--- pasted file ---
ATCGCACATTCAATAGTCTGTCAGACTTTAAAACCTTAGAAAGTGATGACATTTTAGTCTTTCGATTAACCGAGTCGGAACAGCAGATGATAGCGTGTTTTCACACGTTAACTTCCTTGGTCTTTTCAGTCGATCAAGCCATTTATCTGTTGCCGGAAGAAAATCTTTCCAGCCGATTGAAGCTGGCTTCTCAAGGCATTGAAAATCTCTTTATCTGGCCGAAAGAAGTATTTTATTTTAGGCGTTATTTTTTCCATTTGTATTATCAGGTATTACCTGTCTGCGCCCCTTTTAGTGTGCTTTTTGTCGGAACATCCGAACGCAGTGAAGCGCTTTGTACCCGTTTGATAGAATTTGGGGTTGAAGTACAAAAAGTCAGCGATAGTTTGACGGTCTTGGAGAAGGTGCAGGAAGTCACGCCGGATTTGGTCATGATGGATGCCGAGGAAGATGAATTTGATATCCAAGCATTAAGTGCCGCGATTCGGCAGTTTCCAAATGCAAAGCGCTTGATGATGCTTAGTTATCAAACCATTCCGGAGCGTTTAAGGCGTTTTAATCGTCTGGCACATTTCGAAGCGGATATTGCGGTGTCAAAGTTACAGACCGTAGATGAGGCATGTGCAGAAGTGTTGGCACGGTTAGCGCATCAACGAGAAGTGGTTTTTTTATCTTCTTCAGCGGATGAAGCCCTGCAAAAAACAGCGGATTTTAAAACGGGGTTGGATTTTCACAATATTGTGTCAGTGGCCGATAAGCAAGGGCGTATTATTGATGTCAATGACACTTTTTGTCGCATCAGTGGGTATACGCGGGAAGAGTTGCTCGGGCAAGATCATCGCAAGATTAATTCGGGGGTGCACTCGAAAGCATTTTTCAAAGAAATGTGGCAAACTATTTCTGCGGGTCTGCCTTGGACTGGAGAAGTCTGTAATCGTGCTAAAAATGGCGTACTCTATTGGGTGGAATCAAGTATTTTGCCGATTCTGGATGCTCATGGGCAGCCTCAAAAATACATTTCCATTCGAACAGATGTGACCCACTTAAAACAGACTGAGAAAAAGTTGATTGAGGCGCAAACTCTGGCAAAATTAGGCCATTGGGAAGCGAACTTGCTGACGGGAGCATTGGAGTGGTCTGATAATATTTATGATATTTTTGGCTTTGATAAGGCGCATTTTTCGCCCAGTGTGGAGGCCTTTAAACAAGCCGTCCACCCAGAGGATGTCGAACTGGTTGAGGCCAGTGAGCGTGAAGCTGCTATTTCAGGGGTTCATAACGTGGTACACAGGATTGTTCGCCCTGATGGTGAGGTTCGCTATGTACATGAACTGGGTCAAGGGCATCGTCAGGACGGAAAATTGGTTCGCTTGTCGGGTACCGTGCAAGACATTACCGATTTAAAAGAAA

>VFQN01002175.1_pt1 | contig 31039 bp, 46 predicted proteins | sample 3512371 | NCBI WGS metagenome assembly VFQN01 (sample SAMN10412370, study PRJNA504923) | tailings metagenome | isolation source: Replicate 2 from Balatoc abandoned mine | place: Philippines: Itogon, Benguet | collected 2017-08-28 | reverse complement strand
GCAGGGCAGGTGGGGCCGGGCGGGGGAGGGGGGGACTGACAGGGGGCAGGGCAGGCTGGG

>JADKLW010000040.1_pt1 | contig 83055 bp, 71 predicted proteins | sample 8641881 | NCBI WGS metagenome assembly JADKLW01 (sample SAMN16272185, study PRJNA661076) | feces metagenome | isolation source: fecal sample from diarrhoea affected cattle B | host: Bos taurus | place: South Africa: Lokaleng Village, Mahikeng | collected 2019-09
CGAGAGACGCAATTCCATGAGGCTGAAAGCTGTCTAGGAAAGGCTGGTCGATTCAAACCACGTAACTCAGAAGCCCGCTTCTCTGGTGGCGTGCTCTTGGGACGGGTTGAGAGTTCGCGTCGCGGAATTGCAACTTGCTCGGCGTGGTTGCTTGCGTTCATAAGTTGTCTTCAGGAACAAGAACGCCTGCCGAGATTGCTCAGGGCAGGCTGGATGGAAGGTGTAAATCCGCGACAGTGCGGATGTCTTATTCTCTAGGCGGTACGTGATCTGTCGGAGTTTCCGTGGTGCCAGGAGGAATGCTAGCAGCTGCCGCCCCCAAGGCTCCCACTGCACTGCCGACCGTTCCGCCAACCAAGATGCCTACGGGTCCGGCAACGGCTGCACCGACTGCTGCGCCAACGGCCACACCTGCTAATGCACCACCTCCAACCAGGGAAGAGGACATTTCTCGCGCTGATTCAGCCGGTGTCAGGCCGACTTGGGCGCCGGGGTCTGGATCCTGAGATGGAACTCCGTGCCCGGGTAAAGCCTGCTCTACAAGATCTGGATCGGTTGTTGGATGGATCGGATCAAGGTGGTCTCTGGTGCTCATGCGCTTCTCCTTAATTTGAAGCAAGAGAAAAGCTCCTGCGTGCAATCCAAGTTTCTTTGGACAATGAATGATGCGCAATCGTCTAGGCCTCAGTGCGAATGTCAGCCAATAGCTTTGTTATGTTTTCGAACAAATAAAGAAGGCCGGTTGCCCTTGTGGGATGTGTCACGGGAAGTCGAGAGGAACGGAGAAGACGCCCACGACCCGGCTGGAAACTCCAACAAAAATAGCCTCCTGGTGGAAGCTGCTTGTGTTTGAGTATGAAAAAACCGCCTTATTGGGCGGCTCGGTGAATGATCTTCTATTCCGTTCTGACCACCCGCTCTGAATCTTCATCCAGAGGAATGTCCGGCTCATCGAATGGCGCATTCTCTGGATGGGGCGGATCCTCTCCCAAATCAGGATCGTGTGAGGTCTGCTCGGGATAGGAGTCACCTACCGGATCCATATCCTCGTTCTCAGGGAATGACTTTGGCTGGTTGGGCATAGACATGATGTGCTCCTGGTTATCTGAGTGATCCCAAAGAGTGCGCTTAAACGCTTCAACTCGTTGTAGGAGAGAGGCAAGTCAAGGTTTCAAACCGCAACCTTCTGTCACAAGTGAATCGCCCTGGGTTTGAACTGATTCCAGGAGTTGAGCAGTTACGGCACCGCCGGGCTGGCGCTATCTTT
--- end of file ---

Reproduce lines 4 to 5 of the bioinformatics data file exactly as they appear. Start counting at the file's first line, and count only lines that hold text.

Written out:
>JADKLW010000040.1_pt1 | contig 83055 bp, 71 predicted proteins | sample 8641881 | NCBI WGS metagenome assembly JADKLW01 (sample SAMN16272185, study PRJNA661076) | feces metagenome | isolation source: fecal sample from diarrhoea affected cattle B | host: Bos taurus | place: South Africa: Lokaleng Village, Mahikeng | collected 2019-09
CGAGAGACGCAATTCCATGAGGCTGAAAGCTGTCTAGGAAAGGCTGGTCGATTCAAACCACGTAACTCAGAAGCCCGCTTCTCTGGTGGCGTGCTCTTGGGACGGGTTGAGAGTTCGCGTCGCGGAATTGCAACTTGCTCGGCGTGGTTGCTTGCGTTCATAAGTTGTCTTCAGGAACAAGAACGCCTGCCGAGATTGCTCAGGGCAGGCTGGATGGAAGGTGTAAATCCGCGACAGTGCGGATGTCTTATTCTCTAGGCGGTACGTGATCTGTCGGAGTTTCCGTGGTGCCAGGAGGAATGCTAGCAGCTGCCGCCCCCAAGGCTCCCACTGCACTGCCGACCGTTCCGCCAACCAAGATGCCTACGGGTCCGGCAACGGCTGCACCGACTGCTGCGCCAACGGCCACACCTGCTAATGCACCACCTCCAACCAGGGAAGAGGACATTTCTCGCGCTGATTCAGCCGGTGTCAGGCCGACTTGGGCGCCGGGGTCTGGATCCTGAGATGGAACTCCGTGCCCGGGTAAAGCCTGCTCTACAAGATCTGGATCGGTTGTTGGATGGATCGGATCAAGGTGGTCTCTGGTGCTCATGCGCTTCTCCTTAATTTGAAGCAAGAGAAAAGCTCCTGCGTGCAATCCAAGTTTCTTTGGACAATGAATGATGCGCAATCGTCTAGGCCTCAGTGCGAATGTCAGCCAATAGCTTTGTTATGTTTTCGAACAAATAAAGAAGGCCGGTTGCCCTTGTGGGATGTGTCACGGGAAGTCGAGAGGAACGGAGAAGACGCCCACGACCCGGCTGGAAACTCCAACAAAAATAGCCTCCTGGTGGAAGCTGCTTGTGTTTGAGTATGAAAAAACCGCCTTATTGGGCGGCTCGGTGAATGATCTTCTATTCCGTTCTGACCACCCGCTCTGAATCTTCATCCAGAGGAATGTCCGGCTCATCGAATGGCGCATTCTCTGGATGGGGCGGATCCTCTCCCAAATCAGGATCGTGTGAGGTCTGCTCGGGATAGGAGTCACCTACCGGATCCATATCCTCGTTCTCAGGGAATGACTTTGGCTGGTTGGGCATAGACATGATGTGCTCCTGGTTATCTGAGTGATCCCAAAGAGTGCGCTTAAACGCTTCAACTCGTTGTAGGAGAGAGGCAAGTCAAGGTTTCAAACCGCAACCTTCTGTCACAAGTGAATCGCCCTGGGTTTGAACTGATTCCAGGAGTTGAGCAGTTACGGCACCGCCGGGCTGGCGCTATCTTT